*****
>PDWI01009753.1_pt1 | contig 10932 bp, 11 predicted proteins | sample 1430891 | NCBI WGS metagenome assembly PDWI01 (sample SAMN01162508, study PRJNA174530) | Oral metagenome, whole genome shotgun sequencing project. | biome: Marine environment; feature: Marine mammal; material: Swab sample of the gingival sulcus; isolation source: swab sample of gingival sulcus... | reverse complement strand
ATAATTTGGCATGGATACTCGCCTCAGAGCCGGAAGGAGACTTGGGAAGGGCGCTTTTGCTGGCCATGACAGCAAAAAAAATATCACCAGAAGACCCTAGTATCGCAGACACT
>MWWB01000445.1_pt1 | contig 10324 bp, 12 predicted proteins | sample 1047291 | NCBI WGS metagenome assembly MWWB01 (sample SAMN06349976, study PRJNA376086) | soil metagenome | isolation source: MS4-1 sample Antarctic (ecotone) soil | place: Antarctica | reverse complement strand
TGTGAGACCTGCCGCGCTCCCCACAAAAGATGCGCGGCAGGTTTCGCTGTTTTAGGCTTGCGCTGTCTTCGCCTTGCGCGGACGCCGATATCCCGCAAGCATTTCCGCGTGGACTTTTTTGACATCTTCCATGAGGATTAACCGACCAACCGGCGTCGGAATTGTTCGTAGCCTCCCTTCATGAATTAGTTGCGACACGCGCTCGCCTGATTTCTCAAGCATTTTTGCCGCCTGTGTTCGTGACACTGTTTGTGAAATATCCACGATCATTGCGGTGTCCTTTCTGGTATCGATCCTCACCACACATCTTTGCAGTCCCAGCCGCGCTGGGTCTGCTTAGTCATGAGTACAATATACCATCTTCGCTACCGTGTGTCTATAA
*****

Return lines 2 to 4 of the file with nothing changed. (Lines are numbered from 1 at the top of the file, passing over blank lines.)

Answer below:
ATAATTTGGCATGGATACTCGCCTCAGAGCCGGAAGGAGACTTGGGAAGGGCGCTTTTGCTGGCCATGACAGCAAAAAAAATATCACCAGAAGACCCTAGTATCGCAGACACT
>MWWB01000445.1_pt1 | contig 10324 bp, 12 predicted proteins | sample 1047291 | NCBI WGS metagenome assembly MWWB01 (sample SAMN06349976, study PRJNA376086) | soil metagenome | isolation source: MS4-1 sample Antarctic (ecotone) soil | place: Antarctica | reverse complement strand
TGTGAGACCTGCCGCGCTCCCCACAAAAGATGCGCGGCAGGTTTCGCTGTTTTAGGCTTGCGCTGTCTTCGCCTTGCGCGGACGCCGATATCCCGCAAGCATTTCCGCGTGGACTTTTTTGACATCTTCCATGAGGATTAACCGACCAACCGGCGTCGGAATTGTTCGTAGCCTCCCTTCATGAATTAGTTGCGACACGCGCTCGCCTGATTTCTCAAGCATTTTTGCCGCCTGTGTTCGTGACACTGTTTGTGAAATATCCACGATCATTGCGGTGTCCTTTCTGGTATCGATCCTCACCACACATCTTTGCAGTCCCAGCCGCGCTGGGTCTGCTTAGTCATGAGTACAATATACCATCTTCGCTACCGTGTGTCTATAA